“Your face!” he said happily.
He gave another one of his theatrical gasps, eyes flying wide in a flurry of artificially lengthened lashes. Then he nudged me in the arm, as though he were inviting me to share the terrific joke at my own expense. I pulled away impatiently. Whereupon the most oblivious man in Brighton hustled after me, leaned in, and—of all things—kissed me on the cheek. It was so utterly unexpected that I didn’t have time to avoid it, and then he sauntered off like nothing had happened. My skin burned with the memory of his lips, as though he had branded me with his smile.
We kept walking. Around us the city glittered in shades of orange and silver, like a paste jewel in a tinfoil crown. The sky was a bruised swirl of blue and indigo, the air sharp-edged with salt. We passed a Waterstones advertising my forthcoming book. My gaze recoiled and landed, instead, on the street sign above: Dyke Road.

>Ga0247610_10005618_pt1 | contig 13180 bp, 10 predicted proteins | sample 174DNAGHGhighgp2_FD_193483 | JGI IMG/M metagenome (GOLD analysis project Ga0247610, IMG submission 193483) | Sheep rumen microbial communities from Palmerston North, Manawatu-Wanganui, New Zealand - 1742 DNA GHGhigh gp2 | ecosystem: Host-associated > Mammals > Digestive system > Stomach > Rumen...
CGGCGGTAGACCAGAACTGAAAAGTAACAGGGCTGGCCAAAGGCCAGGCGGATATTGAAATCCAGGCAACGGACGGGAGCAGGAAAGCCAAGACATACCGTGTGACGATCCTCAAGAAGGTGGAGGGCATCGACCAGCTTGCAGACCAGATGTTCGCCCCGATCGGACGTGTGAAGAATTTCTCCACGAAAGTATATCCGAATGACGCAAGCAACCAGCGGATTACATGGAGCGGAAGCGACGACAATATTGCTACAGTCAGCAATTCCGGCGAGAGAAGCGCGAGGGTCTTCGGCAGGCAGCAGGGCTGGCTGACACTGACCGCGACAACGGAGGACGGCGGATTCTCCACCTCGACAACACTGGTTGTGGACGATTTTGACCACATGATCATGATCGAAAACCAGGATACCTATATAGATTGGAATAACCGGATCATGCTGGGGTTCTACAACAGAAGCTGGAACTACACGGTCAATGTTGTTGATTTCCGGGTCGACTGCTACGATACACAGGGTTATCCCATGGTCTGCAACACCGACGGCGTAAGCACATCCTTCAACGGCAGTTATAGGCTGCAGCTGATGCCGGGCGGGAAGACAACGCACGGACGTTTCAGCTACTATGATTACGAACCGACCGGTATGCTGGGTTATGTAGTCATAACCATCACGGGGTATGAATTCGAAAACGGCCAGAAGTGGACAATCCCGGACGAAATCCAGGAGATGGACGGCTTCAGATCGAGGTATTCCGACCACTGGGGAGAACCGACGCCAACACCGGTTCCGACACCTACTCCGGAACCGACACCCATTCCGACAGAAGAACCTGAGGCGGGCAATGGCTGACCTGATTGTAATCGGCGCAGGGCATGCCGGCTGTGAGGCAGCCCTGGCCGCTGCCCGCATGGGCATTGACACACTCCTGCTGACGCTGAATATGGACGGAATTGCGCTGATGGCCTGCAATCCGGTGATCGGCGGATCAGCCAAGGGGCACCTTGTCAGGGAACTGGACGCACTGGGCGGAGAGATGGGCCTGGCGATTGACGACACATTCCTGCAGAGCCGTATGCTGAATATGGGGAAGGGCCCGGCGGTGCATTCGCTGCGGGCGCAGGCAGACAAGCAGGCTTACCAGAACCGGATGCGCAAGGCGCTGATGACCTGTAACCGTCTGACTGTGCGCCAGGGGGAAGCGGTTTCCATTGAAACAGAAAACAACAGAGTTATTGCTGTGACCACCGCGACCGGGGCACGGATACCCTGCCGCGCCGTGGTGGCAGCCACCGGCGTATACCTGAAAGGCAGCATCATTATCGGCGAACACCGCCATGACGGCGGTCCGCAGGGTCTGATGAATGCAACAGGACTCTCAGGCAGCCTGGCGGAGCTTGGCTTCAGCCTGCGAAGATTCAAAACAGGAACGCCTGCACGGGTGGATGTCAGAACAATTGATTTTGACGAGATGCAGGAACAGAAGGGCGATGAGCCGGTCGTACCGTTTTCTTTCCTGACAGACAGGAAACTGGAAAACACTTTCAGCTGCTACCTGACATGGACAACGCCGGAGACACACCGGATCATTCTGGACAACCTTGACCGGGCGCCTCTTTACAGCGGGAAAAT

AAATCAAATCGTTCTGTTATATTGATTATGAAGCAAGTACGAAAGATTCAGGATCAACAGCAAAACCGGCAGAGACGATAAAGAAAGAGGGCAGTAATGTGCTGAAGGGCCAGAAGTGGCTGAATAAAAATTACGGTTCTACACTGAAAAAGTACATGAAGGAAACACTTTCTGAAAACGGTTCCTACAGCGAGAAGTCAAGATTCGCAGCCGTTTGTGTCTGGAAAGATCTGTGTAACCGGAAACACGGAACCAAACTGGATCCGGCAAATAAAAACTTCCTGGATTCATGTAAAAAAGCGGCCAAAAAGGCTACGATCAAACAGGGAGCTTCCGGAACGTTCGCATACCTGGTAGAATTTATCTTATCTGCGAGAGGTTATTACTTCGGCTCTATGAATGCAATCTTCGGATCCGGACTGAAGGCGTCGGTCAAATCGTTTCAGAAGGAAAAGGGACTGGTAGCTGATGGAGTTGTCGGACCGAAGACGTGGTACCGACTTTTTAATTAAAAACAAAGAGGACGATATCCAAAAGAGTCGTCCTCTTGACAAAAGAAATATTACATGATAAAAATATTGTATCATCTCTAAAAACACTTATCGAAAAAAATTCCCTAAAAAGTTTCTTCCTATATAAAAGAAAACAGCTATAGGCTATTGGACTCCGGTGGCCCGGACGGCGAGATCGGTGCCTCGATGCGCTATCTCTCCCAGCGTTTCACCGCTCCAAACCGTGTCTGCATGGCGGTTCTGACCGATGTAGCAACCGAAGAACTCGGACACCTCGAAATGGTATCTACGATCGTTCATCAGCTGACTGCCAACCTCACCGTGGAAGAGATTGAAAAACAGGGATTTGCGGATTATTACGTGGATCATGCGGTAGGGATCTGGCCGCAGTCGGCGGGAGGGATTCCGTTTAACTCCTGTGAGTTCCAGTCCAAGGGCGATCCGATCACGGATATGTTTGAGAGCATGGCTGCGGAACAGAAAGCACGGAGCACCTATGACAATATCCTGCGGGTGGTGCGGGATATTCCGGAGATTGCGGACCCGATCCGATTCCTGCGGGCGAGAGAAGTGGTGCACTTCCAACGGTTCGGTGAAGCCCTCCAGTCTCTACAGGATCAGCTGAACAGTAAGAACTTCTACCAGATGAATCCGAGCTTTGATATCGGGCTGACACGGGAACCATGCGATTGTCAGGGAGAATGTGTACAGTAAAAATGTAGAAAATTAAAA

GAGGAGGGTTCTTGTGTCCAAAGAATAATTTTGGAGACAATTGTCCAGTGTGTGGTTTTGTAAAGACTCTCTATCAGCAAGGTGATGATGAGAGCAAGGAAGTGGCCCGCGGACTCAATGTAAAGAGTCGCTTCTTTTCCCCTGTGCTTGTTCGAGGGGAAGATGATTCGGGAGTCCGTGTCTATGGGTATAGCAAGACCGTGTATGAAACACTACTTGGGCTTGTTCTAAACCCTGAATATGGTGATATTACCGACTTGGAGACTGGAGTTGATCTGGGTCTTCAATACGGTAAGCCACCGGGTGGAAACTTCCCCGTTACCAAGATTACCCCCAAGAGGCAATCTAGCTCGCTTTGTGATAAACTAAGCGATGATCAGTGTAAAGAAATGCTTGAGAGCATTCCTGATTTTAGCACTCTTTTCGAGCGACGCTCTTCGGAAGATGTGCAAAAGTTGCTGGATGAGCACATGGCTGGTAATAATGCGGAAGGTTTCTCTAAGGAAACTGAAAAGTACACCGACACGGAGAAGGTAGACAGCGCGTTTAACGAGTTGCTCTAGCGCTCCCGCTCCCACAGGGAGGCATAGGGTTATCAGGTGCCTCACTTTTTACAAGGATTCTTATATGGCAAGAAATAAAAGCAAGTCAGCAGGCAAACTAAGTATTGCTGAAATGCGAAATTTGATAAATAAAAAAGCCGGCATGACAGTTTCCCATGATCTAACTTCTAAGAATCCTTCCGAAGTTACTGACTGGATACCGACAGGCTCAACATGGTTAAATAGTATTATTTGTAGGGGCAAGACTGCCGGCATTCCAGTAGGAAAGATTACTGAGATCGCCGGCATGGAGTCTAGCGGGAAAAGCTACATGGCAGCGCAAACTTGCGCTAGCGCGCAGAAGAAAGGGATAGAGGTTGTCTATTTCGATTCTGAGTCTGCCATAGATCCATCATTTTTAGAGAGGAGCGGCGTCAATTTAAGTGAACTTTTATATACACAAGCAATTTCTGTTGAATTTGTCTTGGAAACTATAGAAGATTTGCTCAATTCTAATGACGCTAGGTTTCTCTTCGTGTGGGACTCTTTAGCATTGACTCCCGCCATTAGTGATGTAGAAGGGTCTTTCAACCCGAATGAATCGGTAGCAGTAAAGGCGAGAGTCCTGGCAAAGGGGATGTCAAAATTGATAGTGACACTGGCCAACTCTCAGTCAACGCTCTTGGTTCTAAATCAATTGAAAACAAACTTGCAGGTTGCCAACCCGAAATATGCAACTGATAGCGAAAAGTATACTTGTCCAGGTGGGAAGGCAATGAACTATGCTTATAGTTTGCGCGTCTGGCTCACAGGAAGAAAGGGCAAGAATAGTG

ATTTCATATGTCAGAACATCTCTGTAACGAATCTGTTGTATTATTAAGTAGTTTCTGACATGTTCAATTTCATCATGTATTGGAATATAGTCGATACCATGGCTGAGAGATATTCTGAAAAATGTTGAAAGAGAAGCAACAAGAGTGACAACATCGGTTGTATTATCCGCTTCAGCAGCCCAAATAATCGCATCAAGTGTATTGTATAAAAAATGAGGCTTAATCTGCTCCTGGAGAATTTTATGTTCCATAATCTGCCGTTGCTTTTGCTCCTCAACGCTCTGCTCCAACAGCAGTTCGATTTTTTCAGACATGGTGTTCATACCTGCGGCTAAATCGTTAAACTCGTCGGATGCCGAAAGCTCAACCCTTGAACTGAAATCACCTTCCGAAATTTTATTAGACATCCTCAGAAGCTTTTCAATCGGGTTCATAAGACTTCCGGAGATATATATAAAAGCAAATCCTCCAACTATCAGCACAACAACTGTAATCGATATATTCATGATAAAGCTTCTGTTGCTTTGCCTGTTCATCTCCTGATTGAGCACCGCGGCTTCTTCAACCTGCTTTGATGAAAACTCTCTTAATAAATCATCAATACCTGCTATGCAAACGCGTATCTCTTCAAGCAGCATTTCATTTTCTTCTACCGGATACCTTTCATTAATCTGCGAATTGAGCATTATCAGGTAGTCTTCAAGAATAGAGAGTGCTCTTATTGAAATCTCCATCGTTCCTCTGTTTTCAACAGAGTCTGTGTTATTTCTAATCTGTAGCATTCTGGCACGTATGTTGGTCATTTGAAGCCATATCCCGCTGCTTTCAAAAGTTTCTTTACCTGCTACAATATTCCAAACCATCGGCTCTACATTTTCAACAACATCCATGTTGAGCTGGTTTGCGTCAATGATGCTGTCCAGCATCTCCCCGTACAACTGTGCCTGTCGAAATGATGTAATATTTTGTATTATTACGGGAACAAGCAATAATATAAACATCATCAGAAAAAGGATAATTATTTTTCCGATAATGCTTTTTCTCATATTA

“I know I shouldn’t,” said Essex, as though he’d read my mind, “but it always makes me laff.”
I didn’t dignify that with an answer.
He prodded me in the arm. “You didn’t say what books you wrote.”
He’d noticed? He’d remembered? Urgh.
“No, I didn’t.”
“What, is it like porn?”
“No,” I snapped, “it is not porn!”
Oh, God help me, he was laughing again.
“I write, sort of . . . crime,” I said, to shut him up.
“That’s well sahnd. Like that geeza . . . wassisname . . . Derren Brown. Ah, wait no, ’e’s on the telly. The uvver one. Dan Brown.”
The last forlorn relic of my pride shattered on a street in Brighton.
“Not like Dan Brown,” I said.
“I read one of ’is coming back from Ibiza.” Of course, he pronounced it Ibeefa. “I fought it was brilliant. To fink ’e made all that up in his ’ead.”